Northern Ireland BBC presenters Wendy Austin and Anita McVeigh join backlash against gender pay gap
One of Northern Ireland's best-known female presenters has signed a letter demanding an end to the gender pay gap at the BBC.
Wendy Austin is among 40 high-profile women who have written to director-general Tony Hall urging him to end the sex "discrimination" revealed in a list of stars' salaries.
The frank, open letter has been signed by some of the BBC's biggest female names, including Clare Balding, Victoria Derbyshire and Angela Rippon.
Northern Ireland-born Annita McVeigh, a presenter on the BBC news channel, also added her backing to the demand to sort out pay inequality "now" rather than by Lord Hall's 2020 target.
The unprecedented show of anger follows mounting controversy over the stark difference in pay for the BBC's star men and women.
The salaries, published in the corporation's annual report last Wednesday, revealed two-thirds of those earning more than £150,000 are male, with Radio 2 DJ Chris Evans the top-paid on between £2.2m and £2.25m.
Claudia Winkleman was the highest-paid female celebrity, earning between £450,000 and £500,000 last year.
Yesterday Lord Hall said work was under way to close disparities between how much men and women are paid.
Ms Austin (65), awarded an MBE for services to broadcasting in 2012, presented Radio Ulster's flagship Talkback show for five years. In 2014 she was moved to front a new Sunday show, Inside Business.
Meanwhile, Co Armagh-born Ms McVeigh, began her career in the late 1990s with the BBC's Newsline programme.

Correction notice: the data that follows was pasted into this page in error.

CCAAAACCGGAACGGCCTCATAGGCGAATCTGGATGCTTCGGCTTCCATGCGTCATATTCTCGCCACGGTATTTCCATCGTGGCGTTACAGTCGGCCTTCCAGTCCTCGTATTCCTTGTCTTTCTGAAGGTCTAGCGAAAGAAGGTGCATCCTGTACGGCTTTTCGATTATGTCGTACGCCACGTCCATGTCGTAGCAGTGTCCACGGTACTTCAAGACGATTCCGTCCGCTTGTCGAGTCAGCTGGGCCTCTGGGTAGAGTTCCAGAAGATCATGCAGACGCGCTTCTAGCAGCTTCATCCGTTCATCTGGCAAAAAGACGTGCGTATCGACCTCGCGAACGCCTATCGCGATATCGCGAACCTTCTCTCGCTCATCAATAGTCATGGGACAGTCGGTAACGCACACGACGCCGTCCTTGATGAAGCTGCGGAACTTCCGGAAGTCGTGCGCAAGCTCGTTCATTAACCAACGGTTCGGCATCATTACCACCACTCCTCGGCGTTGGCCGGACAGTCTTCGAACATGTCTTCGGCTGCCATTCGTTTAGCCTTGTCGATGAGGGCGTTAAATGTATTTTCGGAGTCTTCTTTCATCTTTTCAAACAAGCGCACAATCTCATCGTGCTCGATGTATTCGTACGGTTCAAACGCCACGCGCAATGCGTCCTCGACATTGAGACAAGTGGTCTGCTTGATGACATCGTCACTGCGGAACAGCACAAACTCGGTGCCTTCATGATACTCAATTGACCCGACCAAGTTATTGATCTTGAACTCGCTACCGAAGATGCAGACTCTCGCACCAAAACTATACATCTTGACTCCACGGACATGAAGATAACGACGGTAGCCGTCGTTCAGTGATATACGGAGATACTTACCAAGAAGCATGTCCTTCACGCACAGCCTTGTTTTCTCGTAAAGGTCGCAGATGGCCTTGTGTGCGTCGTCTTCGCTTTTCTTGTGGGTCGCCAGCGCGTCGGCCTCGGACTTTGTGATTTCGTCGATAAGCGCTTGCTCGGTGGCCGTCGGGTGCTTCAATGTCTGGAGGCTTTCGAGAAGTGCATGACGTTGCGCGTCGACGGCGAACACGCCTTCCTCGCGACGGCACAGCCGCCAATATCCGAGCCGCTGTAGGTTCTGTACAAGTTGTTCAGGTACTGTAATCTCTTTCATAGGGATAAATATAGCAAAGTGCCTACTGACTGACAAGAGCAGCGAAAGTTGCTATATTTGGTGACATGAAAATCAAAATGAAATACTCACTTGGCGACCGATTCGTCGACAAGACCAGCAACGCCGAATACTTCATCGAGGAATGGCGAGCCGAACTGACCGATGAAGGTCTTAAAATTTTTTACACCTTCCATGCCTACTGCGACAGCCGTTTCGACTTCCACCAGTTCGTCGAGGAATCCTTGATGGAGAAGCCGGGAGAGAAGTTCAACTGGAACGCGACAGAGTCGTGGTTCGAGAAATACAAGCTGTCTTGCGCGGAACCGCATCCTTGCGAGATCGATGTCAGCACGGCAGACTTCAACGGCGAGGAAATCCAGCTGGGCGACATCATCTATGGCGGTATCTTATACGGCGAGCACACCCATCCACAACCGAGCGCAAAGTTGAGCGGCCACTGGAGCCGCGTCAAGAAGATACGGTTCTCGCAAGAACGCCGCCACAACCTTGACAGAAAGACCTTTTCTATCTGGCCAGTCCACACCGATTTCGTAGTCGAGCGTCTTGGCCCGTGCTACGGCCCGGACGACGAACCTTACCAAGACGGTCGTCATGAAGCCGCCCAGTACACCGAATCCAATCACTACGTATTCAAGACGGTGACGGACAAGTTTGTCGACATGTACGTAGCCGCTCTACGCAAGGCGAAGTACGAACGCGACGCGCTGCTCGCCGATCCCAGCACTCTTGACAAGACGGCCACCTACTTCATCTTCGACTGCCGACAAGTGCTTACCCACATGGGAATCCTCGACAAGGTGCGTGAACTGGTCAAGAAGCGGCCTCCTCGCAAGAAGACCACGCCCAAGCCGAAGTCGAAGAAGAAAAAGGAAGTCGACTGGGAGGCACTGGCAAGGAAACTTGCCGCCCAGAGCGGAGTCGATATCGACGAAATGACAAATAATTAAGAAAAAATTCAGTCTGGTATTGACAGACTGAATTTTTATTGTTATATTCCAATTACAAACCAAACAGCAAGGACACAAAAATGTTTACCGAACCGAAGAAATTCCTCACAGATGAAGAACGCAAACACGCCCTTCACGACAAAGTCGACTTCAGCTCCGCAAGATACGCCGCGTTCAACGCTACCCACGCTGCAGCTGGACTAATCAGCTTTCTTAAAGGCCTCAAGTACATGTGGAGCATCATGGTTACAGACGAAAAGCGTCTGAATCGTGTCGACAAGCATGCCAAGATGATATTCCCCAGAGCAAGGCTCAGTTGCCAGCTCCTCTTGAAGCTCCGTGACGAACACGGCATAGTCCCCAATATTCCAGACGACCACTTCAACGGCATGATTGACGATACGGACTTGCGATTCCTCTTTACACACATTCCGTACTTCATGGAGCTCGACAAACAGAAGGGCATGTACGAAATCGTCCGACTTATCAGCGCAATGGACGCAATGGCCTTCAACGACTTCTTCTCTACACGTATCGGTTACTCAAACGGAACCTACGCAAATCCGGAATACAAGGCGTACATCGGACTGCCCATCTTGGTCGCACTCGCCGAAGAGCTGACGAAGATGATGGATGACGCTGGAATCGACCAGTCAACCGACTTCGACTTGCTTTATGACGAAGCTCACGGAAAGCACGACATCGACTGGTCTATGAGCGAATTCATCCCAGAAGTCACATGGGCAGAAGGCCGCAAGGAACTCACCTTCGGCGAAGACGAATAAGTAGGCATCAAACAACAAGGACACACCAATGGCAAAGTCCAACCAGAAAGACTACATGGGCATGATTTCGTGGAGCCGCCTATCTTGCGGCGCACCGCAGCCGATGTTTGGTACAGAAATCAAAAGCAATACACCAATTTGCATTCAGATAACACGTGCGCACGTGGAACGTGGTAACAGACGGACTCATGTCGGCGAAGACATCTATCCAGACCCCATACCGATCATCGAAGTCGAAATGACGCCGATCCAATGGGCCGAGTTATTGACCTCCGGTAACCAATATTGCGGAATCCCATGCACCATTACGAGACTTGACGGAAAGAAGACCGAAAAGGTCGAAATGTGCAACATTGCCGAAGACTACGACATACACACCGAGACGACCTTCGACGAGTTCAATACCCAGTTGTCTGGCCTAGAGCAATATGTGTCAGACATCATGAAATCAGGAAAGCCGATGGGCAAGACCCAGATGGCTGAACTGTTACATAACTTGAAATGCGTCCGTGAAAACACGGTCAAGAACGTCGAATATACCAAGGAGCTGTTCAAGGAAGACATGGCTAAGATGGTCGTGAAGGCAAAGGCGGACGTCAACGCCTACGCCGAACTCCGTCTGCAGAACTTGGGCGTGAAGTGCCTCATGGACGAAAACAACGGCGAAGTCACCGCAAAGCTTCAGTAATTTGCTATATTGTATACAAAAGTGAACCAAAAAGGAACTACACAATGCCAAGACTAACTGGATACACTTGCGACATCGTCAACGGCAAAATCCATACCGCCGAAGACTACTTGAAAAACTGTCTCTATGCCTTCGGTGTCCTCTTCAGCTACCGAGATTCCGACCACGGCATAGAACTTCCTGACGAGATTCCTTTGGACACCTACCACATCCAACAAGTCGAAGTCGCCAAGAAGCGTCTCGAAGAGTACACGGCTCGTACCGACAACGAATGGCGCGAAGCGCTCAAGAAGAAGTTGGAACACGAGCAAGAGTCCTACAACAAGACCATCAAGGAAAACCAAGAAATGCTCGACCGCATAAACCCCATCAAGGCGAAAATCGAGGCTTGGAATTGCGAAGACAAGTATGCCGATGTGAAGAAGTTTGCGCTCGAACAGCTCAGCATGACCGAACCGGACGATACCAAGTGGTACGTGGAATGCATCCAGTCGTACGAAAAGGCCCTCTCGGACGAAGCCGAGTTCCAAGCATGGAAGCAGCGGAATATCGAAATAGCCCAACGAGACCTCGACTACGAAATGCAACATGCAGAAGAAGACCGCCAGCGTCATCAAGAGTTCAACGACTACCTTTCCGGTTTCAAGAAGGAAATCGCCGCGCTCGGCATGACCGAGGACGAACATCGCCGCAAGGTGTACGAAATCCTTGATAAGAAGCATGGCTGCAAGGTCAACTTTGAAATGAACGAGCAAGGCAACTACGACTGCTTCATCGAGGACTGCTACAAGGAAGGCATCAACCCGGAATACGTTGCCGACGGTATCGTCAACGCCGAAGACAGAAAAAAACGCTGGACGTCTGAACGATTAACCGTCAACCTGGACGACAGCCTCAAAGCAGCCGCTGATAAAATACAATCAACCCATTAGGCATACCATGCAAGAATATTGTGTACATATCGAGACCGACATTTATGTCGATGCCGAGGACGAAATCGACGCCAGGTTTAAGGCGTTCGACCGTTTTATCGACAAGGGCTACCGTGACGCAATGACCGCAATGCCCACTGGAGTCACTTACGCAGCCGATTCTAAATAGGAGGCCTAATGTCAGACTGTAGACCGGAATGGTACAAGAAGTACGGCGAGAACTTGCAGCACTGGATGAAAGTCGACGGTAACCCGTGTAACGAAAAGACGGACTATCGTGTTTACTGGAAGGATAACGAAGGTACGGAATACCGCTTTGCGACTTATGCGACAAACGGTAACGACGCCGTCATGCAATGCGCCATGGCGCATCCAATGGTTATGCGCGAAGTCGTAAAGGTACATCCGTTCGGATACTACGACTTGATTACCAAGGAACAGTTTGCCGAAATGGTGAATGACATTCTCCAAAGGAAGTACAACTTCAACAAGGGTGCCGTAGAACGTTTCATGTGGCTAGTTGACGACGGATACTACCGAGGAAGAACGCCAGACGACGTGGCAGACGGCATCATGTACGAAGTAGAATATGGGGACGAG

In 2002 she moved to BBC network news, and is now a regular face on its round-the-clock news channel.
Both signed the letter, co-ordinated by BBC Radio 4 Woman's Hour host Jane Garvey, which urges the BBC to "do the right thing" to stamp out its tradition of paying women vastly smaller salaries compared with those of their male counterparts.
Other signatories include Wimbledon presenter Sue Barker, BBC Radio 4 Today programme journalists Mishal Husain and Sarah Montague, and BBC Breakfast regular Sally Nugent.
The women said they would be "prepared to meet" Mr Hall "so that future generations of women do not face this kind of discrimination".
In response to the letter, Lord Hall said "work is already well under way" to resolve the gap.
"There will be wider consultation meetings over the next two months so we can accelerate further change in the autumn. I would obviously value your contribution and thinking as part of this process," he added.
"When figures are published next year, I am confident they will look very different.
"When other organisations publish their gender pay data by next April, I want the BBC to be one of the best performers when comparisons are made."
Presenter Andrew Marr, who is paid up to £449,999, said he received a high salary because he had been around for a long time.
Speaking on his Sunday morning show, he said: "People like me, I have been around for a long time, we get paid more because we have got experience.
"I'm a bit grizzled, going a bit weird around the edges.
"But if I had been born Audrey Marr rather than Andrew Marr, I would have been out 10 years ago.
"There's a real lack of older women on the screen."
Former Conservative minister Anna Soubry, a one-time television presenter, said she kept a "very beady eye" on pay when she was a mother of the chapel at a branch of the National Union of Journalists, adding that there needed to be "fairness".
Labour leader Jeremy Corbyn said he would "sign the letter with them" and called on the BBC to "look very hard at itself".
"This gender pay gap is appalling," he said.